‘All right, if that’s the way you feel about it.’ Joe shrugged his shoulders. ‘Ben Fedder asked me if I want to go home on his bus to his house after school. I was wondering what you’d do, but I think I’ll go.’
‘Sure!’ Lee said. ‘You can see somebody else sometimes, too!’”
Boy, boys! You’re in the 8th grade! Don’t feel like you have to settle down right away, go out there and date other guys!
When Lee gets his report card, however, he wonders if he’s been spending too much time being up to no good. His parents are very disappointed in the spattering of Cs and his Mom worries that it is all her fault. If only she didn’t try to have a life of her own! His parents suggest having Grandma come over to keep an eye on him, and Lee freaks out and promises to study harder. But being responsible is booooor-ing:
“When he arrived home, he didn’t have anything to do. Homework took up some time, however, and he went over his stamp collection again.”
Seriously, just reading that makes me want to go out and start a knife fight just to keep from dying of boredom.
Mom is very excited to take her family to a special sale night at the department store where she works. Lee is thrilled to see a rack of leather jackets on clearance, especially after Terry has done such a great job selling him on the merits of black leather:
“I wear one so people will know I’m tough. And besides, they’re warmer and more comfortable than any other kind of jacket that’s made. You ought to get one.”
That is… very sensible-sounding, actually. But Lee’s father isn’t convinced:
“Aren’t they the kind you always read in the paper about young hoodlums wearing?”
Oh, Dad, you and your hoodlum papers! Still, being an endlessly indulged only child, Lee gets the jacket:
Where does Mom work, JD Maxx?
Remember that baby alligator Lee sent away for? Well, just when he thinks he got conned by one of those sneaky alligator scams, a box arrives in the mail. A tiny box with no air-holes in it. Miraculously, it does indeed contain a live baby alligator. Lee’s parents think it is just marvelous, and agree that naming it “Gater” is very clever. Jeez, Greatest Generation, stop indulging your kids already! It’s like you’re trying to raise a crop of shiftless hippies!
Terry convinces Lee to let Gater loose in their biology class, which results in hysterical screaming girls and a firm scolding from the teacher who also informs Lee that he actually has a crocodile, not an alligator and:
“It’s too little to be living away from its mother. It’ll probably die soon. Just be careful that it doesn’t get out and frighten people again.”
Sure enough, within a few pages Gater is found belly-up in his aquarium and is unceremoniously discarded with the morning’s trash. Lee feels “a little badly”, but reflects that it’s not like the dog or cat died: “You couldn’t get attached the same same way to an alligator, or even a crocodile, Lee knew.” Poor Gater. He never even had the chance to become a gigantic albino sewer-dwelling alligator!
Meanwhile, Terry has become inexplicably enraged when he learns that the local school board is sponsoring a club for high school students in a refurbished barn. He calls the gang together for a number of well-thought out and highly organized meetings to discuss how they can vandalize the club before it opens and really teach those high schoolers a lesson about wanting nice things:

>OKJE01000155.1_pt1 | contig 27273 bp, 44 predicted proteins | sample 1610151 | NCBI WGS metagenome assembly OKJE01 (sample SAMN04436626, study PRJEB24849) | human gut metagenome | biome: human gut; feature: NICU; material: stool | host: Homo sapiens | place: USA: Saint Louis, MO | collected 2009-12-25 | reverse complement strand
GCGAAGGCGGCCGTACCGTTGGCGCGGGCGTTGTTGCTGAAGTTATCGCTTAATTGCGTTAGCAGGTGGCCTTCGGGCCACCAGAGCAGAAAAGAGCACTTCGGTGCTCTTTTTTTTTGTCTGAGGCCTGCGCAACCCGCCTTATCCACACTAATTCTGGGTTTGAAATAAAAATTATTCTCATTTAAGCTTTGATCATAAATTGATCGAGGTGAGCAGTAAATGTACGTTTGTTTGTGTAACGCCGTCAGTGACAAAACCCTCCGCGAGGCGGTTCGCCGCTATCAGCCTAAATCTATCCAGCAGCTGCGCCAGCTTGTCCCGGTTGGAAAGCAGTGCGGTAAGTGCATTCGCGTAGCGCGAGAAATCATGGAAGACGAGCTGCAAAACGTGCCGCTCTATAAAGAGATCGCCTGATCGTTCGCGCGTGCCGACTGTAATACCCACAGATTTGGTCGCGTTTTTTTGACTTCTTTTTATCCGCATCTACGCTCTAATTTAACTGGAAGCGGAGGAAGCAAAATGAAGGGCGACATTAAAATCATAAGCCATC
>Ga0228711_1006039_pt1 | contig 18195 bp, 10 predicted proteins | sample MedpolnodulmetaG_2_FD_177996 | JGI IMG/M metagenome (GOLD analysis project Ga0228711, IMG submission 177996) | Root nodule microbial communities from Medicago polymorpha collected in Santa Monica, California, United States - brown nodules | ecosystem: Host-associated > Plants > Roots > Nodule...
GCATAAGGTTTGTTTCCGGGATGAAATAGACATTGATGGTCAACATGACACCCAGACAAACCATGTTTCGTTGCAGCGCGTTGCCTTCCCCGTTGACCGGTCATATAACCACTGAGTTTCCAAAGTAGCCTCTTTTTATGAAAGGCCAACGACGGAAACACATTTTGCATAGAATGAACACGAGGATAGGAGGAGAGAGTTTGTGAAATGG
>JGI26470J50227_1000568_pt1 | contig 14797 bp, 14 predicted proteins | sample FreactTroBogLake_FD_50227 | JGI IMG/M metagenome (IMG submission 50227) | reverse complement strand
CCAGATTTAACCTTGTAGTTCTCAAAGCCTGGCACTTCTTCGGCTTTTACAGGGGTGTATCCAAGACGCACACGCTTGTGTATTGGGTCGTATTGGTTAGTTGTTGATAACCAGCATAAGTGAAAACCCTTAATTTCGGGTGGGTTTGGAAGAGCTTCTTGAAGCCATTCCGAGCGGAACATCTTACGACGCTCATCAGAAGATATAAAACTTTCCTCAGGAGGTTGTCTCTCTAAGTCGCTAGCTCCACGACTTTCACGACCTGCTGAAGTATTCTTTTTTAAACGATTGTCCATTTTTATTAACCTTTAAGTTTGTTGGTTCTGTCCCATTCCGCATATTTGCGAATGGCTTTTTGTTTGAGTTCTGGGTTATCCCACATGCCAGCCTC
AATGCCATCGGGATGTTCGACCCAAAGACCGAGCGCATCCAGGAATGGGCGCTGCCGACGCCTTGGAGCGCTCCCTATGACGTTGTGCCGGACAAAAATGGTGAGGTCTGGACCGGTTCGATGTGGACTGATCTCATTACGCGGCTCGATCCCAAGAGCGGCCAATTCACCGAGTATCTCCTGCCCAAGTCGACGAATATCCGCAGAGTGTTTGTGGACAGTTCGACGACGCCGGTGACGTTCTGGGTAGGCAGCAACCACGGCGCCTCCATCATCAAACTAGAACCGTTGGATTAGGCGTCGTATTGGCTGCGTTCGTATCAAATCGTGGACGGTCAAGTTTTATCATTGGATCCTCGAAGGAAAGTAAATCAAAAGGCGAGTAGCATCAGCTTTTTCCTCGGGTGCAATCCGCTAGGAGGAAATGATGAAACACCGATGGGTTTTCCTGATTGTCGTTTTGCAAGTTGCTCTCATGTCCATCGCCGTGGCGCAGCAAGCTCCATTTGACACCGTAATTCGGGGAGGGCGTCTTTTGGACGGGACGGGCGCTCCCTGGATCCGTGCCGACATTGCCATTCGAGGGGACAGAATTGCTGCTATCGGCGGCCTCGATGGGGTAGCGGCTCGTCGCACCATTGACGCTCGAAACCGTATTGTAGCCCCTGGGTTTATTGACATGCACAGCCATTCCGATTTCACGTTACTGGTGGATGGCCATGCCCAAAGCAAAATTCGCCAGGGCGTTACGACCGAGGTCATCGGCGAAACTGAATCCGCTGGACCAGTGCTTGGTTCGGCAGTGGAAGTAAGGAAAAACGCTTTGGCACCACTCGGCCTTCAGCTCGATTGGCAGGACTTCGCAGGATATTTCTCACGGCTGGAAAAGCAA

“We all have to bring tools of some kind. Hammers are best for busting things.”
Vandalism requires planning, guys!
Lee feels another bout of guilt-induced brain fever coming on, and goes to seek advice from the school guidance counselor, Miss Raymond, who encourages him to be a good influence. At that afternoon’s Gang Meeting, where they are to finalize the details of smashing stuff, Lee makes an impassioned plea to his fellow gang members to join him at the Junior High ice skating party instead. It mostly works, leaving Terry to do the vandalizing himself.
But come Saturday morning, the high school club opens as planned and Terry has mysteriously disappeared! Lee runs over to Joe’s house for long-delayed reunion:
“‘Hey, wake up, lazybones. It’s nice and cold out. There’ll be ice-skating at the school this afternoon-’
Joe sat up in bed, looking at Lee as if he were dreaming. A slow, happy smile widened on his face.”
Aw, those crazy kids! They never really wanted to see other people.
On Monday Terry reappears in school and tells Lee that he spent the weekend in bed:
“‘I couldn’t do anything.’ Terry’s voice wavered. ‘Sometimes, when I feel low, I just can’t do anything except sleep.’”
Lee sends Terry off to Miss Raymond for guidance, and she’ll probably send him for electroshock therapy. It was a tough decade for clinically depressed teenagers and baby crocodiles. At least Mom gets to keep her job for the moment, although I predict a Miltown prescription in her future once Lee gets to high school and discovers Rock-and-Roll music.
Sign It Was Written in 1957 Department: People still “look at television” instead of “watch television”.
Unnecessarily Harsh Judgment Department: “Besides, you’re not even an alligator!”